clock menu more-arrow no yes mobile

D.C.’s Art in Transit: The best public art in the Metro

Murals, ceramic tile, and mosaics included

View as Map

Already, Washington, D.C.’s Metro system has its own unique beauty. The concrete walls’ curves sweep over commuters with a visual appeal often atypical for Brutalism. Since 1997, the Washington Metropolitan Area Transit Authority (WMATA) has focused on beautifying the stations even further through Art in Transit.

This program hopes to improve the ridership experience by providing a location for artworks, including murals, mosaics, and sculptures. Art in Transit was inspired by a one-year exhibit in 1988 that a group of public art advocates put together after approaching the WMATA Board of Directors.

Installing artworks in transit lines isn’t anything new. In St. Louis, Missouri, the Metro Arts in Transit project has installed over 150 artworks throughout the city’s Metro since 1986. In New York, there are a variety of show-stopping tile artworks in their subway system. Even in Paris, the beauty of the city’s subway system is something to take notice of, thanks to Art Nouveau glass canopies, frescoes, and decorative tiles.

For a full list of which Metro stations in Washington, D.C. feature artworks, be sure to check out the WMATA website here. If interested in discovering the city’s most beautiful artworks on the Metro line, be sure to browse through the below map, featuring everything from a 900-foot-long mural at the NoMa-Gallaudet Metro station to a glass and stone mosaic frieze at the New Carrollton Metro station.

Note: The mapped points have been listed geographically, from the most north to the most south.

Read More

Bethesda Station

Copy Link

This mural is one of the newer ones, completed in October 2016. The mural is the work of Washington, D.C.-based artist Juan Pineda, whose works have popped up in the D.C. area since the mid-1990s in areas like Petworth, Howard University, and Adams Morgan. Bethesda Magazine reported that the mural cost $30,000 with the funds coming from the Bethesda Arts & Entertainment District, Bethesda Urban Partnership, and real estate and investment firm Brookfield. 

West Hyattsville

Copy Link

WMATA collaborated with the Hyattsville Community Development Corporation to complete this painted mural, located outside the station in a pedestrian track underpass. Behind the mural were local artists Cory Stowers and Henry Portillo of ART B.L.O.C. The mural finished in August 2017.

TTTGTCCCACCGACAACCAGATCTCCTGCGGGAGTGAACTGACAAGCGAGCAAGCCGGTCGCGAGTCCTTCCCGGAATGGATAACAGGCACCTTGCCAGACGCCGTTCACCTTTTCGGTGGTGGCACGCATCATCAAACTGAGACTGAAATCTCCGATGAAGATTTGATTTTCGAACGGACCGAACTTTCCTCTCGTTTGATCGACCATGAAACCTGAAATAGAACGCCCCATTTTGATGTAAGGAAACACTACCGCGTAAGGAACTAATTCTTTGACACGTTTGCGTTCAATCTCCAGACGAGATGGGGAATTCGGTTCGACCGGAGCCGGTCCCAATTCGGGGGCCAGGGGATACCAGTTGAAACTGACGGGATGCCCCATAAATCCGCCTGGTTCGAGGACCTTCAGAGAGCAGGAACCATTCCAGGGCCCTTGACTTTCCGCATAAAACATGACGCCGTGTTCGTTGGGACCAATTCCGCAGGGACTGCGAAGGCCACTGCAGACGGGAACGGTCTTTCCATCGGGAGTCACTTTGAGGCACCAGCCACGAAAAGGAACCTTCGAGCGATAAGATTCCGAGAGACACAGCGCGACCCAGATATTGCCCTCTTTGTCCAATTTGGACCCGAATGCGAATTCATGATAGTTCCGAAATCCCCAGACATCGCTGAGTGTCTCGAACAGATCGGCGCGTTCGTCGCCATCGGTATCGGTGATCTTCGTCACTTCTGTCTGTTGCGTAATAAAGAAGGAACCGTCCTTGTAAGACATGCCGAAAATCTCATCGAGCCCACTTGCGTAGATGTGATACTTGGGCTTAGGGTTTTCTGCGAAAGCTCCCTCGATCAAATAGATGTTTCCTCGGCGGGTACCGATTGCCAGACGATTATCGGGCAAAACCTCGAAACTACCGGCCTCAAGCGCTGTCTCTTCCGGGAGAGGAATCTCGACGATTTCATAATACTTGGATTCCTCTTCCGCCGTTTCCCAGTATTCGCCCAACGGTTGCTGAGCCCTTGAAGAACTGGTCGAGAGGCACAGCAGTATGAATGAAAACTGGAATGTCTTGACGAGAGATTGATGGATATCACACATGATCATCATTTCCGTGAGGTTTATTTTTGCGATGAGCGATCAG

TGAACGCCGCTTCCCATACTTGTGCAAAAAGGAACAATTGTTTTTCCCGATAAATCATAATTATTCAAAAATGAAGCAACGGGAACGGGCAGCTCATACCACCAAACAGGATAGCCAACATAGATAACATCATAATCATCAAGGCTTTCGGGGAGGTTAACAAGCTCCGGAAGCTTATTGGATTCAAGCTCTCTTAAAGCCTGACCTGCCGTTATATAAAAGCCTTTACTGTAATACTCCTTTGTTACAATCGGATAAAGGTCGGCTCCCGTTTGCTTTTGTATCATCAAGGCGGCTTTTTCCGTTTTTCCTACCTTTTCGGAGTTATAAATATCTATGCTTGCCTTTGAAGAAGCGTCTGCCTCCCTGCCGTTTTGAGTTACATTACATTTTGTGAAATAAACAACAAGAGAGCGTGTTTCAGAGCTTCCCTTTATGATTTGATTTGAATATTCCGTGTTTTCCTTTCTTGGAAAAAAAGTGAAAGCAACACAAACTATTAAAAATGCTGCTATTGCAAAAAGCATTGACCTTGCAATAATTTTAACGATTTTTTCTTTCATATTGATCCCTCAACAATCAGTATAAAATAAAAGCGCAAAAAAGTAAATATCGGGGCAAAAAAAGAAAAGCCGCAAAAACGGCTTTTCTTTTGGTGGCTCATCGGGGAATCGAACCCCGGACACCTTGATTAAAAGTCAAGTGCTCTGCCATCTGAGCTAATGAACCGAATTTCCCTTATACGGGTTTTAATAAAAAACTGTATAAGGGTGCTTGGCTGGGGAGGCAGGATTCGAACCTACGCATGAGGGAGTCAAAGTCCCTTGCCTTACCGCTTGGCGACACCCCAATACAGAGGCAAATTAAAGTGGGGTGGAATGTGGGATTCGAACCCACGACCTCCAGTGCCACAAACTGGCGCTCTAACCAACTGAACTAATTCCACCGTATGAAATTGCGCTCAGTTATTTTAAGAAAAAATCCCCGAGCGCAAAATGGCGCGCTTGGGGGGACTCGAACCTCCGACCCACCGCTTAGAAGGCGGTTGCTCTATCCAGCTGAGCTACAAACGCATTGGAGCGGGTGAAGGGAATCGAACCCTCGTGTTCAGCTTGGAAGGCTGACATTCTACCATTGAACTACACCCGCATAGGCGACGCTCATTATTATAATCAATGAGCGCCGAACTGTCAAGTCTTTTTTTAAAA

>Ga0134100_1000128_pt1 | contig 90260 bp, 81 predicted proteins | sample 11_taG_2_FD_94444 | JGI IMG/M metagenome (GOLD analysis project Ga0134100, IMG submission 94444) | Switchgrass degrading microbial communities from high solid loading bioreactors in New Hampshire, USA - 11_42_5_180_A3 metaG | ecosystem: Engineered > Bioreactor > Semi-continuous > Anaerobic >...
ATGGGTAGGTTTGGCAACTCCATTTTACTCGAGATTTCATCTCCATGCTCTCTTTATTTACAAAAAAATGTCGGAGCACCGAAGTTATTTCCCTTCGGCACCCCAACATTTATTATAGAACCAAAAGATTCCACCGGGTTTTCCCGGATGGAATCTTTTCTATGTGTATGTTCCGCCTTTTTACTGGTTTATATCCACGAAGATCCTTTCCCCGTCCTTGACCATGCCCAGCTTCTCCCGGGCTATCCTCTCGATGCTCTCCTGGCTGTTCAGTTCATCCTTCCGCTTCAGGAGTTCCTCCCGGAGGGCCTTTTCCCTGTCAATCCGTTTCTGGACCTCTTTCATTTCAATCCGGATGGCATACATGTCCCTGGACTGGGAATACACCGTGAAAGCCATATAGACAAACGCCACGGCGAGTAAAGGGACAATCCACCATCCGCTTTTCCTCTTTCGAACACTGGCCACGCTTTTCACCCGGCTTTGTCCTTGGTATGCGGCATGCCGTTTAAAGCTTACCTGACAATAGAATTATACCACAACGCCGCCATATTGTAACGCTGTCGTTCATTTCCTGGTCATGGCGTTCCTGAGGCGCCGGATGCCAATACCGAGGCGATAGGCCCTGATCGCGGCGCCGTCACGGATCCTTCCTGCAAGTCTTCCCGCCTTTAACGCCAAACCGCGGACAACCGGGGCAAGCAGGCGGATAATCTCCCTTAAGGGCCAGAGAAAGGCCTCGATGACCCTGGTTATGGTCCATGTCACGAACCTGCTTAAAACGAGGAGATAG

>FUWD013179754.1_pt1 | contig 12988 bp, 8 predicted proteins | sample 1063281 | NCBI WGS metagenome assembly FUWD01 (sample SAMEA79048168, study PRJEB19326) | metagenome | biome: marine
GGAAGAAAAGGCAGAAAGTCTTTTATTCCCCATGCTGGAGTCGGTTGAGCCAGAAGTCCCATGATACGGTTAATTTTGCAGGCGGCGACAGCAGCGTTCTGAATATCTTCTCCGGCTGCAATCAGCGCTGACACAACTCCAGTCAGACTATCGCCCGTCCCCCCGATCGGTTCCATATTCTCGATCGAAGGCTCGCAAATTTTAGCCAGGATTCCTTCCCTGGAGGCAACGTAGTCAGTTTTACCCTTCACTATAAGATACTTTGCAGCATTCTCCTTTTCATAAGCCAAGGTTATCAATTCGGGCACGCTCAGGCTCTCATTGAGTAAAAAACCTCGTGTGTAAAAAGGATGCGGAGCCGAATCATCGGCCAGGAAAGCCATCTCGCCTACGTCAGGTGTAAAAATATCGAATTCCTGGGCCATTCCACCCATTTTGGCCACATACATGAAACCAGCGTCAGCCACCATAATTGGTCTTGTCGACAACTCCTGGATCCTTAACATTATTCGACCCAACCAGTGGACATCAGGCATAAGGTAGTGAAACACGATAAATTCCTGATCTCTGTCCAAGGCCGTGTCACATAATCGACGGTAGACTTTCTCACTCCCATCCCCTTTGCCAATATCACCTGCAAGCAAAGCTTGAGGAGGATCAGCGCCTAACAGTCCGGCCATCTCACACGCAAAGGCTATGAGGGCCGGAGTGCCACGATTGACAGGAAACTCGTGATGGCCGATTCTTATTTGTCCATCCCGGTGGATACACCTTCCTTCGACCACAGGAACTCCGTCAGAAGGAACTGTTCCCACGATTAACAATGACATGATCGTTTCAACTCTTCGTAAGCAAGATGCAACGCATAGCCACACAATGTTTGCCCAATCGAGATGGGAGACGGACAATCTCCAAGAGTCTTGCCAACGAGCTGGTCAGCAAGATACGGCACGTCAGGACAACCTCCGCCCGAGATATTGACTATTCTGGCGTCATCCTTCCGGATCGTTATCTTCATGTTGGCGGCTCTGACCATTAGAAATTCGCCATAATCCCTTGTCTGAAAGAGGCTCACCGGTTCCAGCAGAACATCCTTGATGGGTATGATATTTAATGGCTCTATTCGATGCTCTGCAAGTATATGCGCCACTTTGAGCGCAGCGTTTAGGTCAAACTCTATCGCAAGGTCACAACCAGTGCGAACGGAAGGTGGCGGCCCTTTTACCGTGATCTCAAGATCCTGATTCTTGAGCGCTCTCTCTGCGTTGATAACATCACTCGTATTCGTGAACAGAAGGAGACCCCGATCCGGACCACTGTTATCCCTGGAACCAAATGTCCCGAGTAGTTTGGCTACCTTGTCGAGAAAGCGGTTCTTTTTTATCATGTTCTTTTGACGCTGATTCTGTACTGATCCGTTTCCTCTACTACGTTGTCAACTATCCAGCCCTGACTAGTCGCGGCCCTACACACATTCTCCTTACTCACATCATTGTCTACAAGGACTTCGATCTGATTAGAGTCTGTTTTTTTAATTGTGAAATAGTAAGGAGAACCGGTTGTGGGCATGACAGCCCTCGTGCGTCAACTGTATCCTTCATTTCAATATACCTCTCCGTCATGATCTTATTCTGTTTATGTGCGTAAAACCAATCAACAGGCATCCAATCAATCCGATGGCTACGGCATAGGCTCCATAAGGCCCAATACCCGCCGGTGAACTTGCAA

Photo courtesy of Cory Stowers

New Carrollton Station

Copy Link

Maryland-based artist Heidi Lippman and architect Ben Van Dusen completed this glass and stone mosaic frieze, titled, “Dawn and Dusk,” in 1999. To find it, Metro riders will have to go to the New Carrollton’s garage stair, elevator towers, and free-standing clock.

Photo courtesy of Heidi Lippman

Georgia Avenue Petworth Station

Copy Link

The rich history of the Georgia Avenue-Petworth community is highlighted by a 130-foot mural and a ceramic tile composition, created by Andrew Reid and Carlos Alves, respectively. Completed in 2002, the entire artwork is titled, “Homage to a Community.”

A post shared by Chris D (@absolutlibra) on

U Street/African-Amer Civil War Memorial/Cardozo

Copy Link

Since 1995, this mural has been on display in the U Street Metro station, between the African American Civil War Memorial entrance and the fare gates. Titled “Community Rhythms,” artist Alfred J. Smith completed the mural in conjunction with a 1992 art exhibition, called, “Memory and Metaphor: The Art of Romare Bearden, 1940-1987.” The National Museum of American Art commissioned the mural.

A post shared by Anne Marie (@am_in_the_pm) on

NoMa-Gallaudet U New York Ave Station

Copy Link

Along the Metropolitan Branch Trail, there is a 900-foot-long mural, painted just this year as part of the POW! WOW! festival. The mural was a collaboration by mostly local artists who included CHELOVE, Mas Paz, Jordann Wine, Julia Chon, Key Han, Martin Swift, Kaplan Bunce, Decoy, HKS181, Jacob Eveland, and Matt Corrado. It was also a collaboration between WMATA and the NoMa Business Improvement District (BID).

To find all of the mural locations that were created during the 2017 POW! WOW! festival, go to the NoMa BID website here.

A post shared by Meryl Winslow (@merylwinslow) on

Gallery Pl-Chinatown Station

Copy Link

Foon Sham, a sculptor and art professor at the University of Maryland, completed this artwork in the Gallery Pl-Chinatown Station in 2000. Titled, “The Glory of the Chinese Descendants,” this artwork is a neon wall sculpture, located at the 7th and H streets NW entrance.

Photo via Elvert Barnes

Rosslyn Station

Copy Link

Meant to reflect the architectural and natural forms found in Rosslyn, David Chung painted this 88-foot-long mural on concrete panels in the Rosslyn Metro station. Some of the scenes found on the mural include a curving tower, Key Bridge, and a flowering dogwood tree.